Citibank chairman tells Sibos: "The worst may be yet to come"

Citibank chairman tells Sibos: "The worst may be yet to come"

On the day that the investment banking industry lurched closer to disaster following announcements from Wall Street, Bill Rhodes, Citibank chairman, told Sibos delegates that the worst could be yet to come, adding that "we are currently in the eye of the storm".

Warning that there will be "tough months ahead", Rhodes who was speaking as part of a panel of banking chiefs addressing the annual Swift conference, said "the US economy faces its greatest challenge since the end of World War II".

Rhodes told the audience that a build up of leverage, combined with low spreads and a lack of differentiation among borrowers had led to the current economic situation which today became even more dramatic following Bank of America's rescue of Merrill Lynch and the bankruptcy application of Lehman Brothers.

If it is to recover, the industry must adopt greater standardisation in regulation, accounting and banking systems, said Rhodes. "There needs to be an even playing field. It has been talked about for a long time but it has not happened yet."

Fellow panellist David Hodgkinson, group chief operating officer for HSBC, added that there were plenty of lessons to be learned from recent events, particularly as regards risk management. "Credit risk must be priced properly," he said, even though this may lead to a reduction in profit.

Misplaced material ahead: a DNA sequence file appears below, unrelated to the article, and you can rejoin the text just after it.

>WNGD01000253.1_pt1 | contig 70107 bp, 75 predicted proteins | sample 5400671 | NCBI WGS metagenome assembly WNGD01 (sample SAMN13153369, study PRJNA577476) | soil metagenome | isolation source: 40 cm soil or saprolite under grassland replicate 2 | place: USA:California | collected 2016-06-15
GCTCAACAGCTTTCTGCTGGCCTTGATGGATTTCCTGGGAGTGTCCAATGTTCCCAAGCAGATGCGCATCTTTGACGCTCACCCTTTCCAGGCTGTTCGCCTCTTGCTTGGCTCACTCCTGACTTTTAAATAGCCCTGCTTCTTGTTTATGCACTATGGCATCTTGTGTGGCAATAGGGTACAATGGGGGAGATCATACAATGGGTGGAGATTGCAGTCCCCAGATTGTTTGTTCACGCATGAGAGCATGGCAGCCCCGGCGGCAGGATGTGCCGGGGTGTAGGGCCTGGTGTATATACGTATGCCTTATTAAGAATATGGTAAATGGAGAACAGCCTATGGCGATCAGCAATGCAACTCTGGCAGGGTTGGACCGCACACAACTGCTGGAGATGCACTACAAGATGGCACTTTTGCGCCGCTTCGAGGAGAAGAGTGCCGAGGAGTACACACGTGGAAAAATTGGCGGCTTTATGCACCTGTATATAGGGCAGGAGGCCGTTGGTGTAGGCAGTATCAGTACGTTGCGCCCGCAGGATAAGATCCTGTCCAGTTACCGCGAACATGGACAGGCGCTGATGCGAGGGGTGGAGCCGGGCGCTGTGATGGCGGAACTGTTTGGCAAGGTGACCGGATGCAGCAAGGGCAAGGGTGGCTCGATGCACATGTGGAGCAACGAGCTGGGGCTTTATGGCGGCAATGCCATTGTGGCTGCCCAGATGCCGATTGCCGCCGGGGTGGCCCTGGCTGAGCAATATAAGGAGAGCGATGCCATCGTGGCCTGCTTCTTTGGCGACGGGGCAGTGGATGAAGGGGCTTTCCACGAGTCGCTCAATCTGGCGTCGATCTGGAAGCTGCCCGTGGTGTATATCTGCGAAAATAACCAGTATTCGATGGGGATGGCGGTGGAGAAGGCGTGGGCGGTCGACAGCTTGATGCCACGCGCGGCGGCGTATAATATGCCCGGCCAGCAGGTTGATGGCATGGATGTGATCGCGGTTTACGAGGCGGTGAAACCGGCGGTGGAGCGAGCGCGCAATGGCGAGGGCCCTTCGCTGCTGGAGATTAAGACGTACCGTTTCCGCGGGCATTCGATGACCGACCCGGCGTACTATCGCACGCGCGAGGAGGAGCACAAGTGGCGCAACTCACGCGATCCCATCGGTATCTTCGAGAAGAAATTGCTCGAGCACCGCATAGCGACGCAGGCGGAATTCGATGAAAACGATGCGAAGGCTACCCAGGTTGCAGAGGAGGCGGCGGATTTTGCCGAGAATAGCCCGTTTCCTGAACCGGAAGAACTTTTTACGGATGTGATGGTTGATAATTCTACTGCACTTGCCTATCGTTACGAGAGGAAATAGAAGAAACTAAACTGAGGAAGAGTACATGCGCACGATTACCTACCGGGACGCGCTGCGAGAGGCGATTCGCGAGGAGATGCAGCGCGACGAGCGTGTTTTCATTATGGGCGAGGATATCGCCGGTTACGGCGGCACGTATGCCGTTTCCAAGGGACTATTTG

As well as calling for more independence for the risk function, Hodgkinson also pushed for an enterprise-wide approach to risk, a concept long promoted by various risk vendors. "Stress testing and quantitative analysis is not enough. Risk has to be looked at in an holistic context. It must be linked."

The panel, completed by Willeim Buiter, London School of Economics, and Gertrude Tumpel-Gugerell of the European Central Bank, suggested that the industry may see a return to more plain vanilla banking after the systemic risk caused by highly leveraged, over-the-counter instruments that were overly complex and not fully understood by all those that entered into such transactions.

"The leverage model of banking is broken, that is the problem," said Hodgkinson. "Asset prices will have to be stable and there will have to be a return to simpler, transparent instruments."

In a remark that would have pleased Swift and its ambitions to promote greater operational harmony among banks, Hodgkinson added that the industry "must simplify and standardise".

International regulators did not escape blame, with Hodgkinson suggesting that investment banks should face the same regulatory scrutiny as retail banks and Rhodes calling for greater understanding between regulators and those that they regulate. "We do not want to see innovation kileld as it is necessary for the financial system but it must be proper, prudent and transparent," he said.

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